One way to do so was to find good people to help him. Tom used to say that he was no genius, but that he had surrounded himself with top-notch assistants. He was kidding himself in a sense; it takes a special type of person to be able to persuade people to give up their spare time to work on a project - particularly without pay.
Tom was always willing to talk about running and runners. Our last conversation was rather typical of that. I was running in the Sarkin race in October, jogging down Delevan Ave. at my usual pace. Suddenly I heard Tom shout out some encouragement while doing a training run in the other direction. This sort of greeting, by the way, was a regular event for him; he knew everyone. This time, though, Tom went past me, turned around, caught up with me (not too hard for him, a former 2:35 marathoner), and started talking with me. This went on for more than a mile. At one point, Tom said that he thought we might be disturbing the woman running in our vicinity. She turned and said, "Oh, no. You guys are really interesting."
What's more, Tom was always willing to listen to new ideas. For example, I always believed that the Buffalo Marathon should sell licensed merchandise (shirts, hats, bags, etc.) in order to connect runners to the race. Tom replied that the Marathon didn't have the extra money needed to produce the items in advance of their sale. A couple of years later, I heard that a local company might be interested in supplying "official" items for the Marathon, giving the race a portion of the proceeds. I told Tom about it on Monday; he had completed a deal on Friday. That has to be a business record for speed. It's not merely good to find someone who appreciate your ideas and is willing to act on them; one cherishes it. Tom realized how that sort of action builds loyalty.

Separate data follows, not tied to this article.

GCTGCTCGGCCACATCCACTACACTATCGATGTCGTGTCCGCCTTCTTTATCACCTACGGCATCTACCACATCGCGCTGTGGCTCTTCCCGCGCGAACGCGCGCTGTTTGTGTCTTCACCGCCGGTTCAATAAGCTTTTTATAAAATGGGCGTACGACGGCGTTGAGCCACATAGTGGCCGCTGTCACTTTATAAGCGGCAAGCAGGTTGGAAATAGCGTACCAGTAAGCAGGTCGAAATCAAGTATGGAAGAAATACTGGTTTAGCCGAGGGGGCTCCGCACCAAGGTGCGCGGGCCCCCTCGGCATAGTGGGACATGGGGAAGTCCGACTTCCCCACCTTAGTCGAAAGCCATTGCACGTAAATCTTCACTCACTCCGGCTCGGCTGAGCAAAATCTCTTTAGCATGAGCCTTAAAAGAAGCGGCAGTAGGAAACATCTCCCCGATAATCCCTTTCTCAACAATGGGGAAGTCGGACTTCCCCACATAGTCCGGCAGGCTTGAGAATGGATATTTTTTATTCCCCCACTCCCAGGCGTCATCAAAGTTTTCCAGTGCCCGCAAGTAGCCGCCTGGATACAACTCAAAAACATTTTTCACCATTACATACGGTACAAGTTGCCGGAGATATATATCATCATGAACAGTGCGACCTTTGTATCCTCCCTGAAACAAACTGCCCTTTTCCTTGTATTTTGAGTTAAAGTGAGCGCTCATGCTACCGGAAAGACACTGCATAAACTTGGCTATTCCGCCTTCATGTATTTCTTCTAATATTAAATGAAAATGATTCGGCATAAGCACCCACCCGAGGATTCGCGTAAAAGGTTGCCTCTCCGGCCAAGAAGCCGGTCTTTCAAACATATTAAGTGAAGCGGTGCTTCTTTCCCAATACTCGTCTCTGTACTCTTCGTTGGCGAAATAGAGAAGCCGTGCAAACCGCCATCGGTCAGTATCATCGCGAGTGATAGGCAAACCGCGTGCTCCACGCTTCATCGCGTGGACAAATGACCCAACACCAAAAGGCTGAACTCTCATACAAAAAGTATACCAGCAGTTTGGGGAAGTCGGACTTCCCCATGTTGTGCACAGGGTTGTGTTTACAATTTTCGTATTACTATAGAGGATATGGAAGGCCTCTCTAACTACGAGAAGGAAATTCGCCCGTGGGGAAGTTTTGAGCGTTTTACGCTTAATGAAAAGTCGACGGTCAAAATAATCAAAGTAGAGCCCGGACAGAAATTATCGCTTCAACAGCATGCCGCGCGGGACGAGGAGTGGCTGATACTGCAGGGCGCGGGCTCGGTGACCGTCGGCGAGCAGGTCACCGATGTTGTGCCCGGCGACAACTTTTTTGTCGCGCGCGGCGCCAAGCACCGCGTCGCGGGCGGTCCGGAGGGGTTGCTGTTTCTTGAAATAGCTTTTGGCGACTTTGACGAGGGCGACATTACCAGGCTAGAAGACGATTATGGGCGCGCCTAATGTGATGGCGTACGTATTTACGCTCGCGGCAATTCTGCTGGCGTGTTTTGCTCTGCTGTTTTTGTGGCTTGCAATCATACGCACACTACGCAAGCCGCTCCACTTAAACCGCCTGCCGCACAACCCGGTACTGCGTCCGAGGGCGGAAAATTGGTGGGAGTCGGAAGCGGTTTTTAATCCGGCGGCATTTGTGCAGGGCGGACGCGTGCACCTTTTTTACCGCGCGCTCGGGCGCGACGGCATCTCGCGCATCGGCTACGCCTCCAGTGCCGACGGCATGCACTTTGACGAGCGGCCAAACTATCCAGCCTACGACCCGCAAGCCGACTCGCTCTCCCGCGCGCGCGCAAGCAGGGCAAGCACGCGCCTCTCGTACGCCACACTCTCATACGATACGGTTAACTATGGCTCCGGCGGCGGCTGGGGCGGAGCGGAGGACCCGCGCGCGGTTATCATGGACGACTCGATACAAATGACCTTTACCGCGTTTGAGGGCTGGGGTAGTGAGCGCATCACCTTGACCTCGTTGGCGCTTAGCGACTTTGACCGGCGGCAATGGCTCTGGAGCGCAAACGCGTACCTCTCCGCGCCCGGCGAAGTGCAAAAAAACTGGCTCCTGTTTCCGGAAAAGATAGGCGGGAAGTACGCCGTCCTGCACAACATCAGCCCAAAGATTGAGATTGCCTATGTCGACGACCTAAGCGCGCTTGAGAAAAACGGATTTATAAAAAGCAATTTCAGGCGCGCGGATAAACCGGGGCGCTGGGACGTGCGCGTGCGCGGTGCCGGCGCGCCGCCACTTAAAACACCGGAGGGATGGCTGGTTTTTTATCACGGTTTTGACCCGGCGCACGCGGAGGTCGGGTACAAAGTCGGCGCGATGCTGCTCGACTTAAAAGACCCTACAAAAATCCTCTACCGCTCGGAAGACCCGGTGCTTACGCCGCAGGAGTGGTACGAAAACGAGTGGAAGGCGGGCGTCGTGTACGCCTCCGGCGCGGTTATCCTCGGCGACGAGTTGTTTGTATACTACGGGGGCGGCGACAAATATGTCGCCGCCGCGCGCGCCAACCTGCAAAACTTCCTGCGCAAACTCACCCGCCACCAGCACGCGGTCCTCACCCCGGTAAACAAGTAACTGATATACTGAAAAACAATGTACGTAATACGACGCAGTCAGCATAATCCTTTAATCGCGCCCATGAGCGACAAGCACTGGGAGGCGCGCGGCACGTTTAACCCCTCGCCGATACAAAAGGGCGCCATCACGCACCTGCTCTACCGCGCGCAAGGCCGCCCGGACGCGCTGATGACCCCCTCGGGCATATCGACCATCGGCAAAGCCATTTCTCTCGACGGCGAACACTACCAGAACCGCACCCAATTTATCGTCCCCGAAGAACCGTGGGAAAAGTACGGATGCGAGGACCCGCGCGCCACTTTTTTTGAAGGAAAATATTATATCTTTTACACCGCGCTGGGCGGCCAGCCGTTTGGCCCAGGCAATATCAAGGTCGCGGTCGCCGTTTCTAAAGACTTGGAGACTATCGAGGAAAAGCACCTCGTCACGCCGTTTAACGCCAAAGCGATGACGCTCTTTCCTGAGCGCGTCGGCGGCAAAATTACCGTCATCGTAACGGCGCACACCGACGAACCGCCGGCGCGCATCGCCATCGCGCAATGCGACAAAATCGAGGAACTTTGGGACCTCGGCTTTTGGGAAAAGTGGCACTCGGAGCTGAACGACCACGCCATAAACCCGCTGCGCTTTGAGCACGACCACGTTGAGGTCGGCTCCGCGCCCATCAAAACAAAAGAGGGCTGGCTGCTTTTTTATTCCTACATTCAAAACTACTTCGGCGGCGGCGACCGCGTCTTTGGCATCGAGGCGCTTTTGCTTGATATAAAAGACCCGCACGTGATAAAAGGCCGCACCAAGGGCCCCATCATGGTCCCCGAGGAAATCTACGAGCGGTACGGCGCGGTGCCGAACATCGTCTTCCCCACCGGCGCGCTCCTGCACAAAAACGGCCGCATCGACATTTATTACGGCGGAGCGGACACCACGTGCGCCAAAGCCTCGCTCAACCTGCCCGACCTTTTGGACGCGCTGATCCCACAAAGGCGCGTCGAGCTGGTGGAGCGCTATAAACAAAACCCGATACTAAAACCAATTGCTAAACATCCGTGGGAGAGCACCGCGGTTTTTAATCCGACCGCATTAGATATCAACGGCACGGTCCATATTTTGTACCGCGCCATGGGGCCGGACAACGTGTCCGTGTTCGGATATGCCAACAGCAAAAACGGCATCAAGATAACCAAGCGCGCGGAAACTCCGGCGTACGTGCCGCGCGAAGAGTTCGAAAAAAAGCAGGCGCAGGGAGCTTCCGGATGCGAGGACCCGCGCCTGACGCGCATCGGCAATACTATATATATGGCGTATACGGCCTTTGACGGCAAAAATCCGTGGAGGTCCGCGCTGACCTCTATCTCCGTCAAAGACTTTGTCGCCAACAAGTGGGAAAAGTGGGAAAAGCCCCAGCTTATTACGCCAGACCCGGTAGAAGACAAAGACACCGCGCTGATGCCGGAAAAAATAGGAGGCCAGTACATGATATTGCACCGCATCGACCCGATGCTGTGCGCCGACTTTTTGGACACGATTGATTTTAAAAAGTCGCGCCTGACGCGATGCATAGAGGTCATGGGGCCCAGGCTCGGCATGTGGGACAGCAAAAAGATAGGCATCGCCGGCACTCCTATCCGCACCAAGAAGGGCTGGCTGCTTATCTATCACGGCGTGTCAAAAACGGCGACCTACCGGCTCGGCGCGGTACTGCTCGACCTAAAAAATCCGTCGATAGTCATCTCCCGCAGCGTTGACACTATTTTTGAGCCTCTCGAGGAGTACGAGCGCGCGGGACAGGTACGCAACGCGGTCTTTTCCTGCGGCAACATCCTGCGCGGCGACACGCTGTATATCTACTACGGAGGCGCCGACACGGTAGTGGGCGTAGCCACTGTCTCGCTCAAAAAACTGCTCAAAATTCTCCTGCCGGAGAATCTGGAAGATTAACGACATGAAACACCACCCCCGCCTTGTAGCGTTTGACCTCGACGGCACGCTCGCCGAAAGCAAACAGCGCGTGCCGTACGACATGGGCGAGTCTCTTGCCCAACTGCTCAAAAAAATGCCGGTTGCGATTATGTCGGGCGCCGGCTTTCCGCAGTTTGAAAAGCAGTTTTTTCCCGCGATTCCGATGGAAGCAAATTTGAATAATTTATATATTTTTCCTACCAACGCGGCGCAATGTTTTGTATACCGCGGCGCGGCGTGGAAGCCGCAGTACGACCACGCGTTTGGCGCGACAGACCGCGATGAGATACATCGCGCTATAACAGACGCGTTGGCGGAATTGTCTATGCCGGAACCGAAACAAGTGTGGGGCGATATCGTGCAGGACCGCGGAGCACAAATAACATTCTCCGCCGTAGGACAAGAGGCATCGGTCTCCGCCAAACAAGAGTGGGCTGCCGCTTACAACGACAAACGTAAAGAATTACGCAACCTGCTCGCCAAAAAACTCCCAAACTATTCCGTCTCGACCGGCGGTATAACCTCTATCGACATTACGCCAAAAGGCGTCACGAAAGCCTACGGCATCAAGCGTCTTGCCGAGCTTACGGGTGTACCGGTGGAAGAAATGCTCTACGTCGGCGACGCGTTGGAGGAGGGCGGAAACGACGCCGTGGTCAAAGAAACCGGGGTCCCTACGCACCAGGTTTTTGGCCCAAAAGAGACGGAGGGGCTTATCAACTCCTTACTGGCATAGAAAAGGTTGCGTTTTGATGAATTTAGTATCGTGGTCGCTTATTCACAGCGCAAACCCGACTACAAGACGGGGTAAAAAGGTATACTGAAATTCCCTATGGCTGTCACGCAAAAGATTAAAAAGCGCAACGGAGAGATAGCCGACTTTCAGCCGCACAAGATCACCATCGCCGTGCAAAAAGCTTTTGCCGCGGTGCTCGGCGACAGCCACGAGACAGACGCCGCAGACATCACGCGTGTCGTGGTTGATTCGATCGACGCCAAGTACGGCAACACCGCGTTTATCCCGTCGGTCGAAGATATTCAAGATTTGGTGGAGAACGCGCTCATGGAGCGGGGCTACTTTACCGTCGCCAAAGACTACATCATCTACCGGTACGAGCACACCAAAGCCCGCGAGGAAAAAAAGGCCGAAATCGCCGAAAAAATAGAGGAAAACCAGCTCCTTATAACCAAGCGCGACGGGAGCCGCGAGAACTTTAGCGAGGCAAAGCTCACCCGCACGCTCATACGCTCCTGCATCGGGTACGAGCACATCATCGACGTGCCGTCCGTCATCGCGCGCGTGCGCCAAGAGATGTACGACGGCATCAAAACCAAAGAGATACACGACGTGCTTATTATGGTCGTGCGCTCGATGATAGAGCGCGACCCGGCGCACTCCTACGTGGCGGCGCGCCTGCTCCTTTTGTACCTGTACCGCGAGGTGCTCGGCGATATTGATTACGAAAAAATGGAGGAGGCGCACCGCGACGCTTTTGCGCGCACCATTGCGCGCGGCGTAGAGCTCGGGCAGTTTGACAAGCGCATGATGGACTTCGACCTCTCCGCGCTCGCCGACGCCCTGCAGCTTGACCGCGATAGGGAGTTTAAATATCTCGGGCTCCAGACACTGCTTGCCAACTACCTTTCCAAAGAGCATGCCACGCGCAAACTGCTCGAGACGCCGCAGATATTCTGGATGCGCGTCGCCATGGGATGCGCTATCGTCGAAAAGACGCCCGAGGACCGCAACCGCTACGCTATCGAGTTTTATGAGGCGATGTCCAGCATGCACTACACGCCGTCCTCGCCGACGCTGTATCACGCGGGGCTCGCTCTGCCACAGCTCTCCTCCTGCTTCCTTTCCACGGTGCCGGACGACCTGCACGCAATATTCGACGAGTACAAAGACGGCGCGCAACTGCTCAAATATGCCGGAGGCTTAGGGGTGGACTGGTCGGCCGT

Admittedly, Tom and I were on different sides of the journalistic fence. We both realized that if something went wrong with one of his races, I'd have to ask the tough questions, and he'd have to answer them. But that never proved to be an obstacle for us. Our on-the-record conversations featured as many smiles as the personal ones.
Sudden deaths don't happen in your life very often, but they are shocking and unforgettable when they occur. In Tom's case that was particularly true because he was so active. His Facebook page became an instant memorial, with people from all portions of his life saying how much of a difference his attitude and upbeat approach made to them. Tom had a history of heart disease in his family. It was often as if he was determined to cram as much as possible into the years that he did have. If so, he certainly succeeded.
It's often said at such times that a departed person can not be replaced. That's very true in Tom's case; it will take five or six people to take on all of his jobs. Hopefully they'll carry Tom's dream with them and make running an even larger part of our community.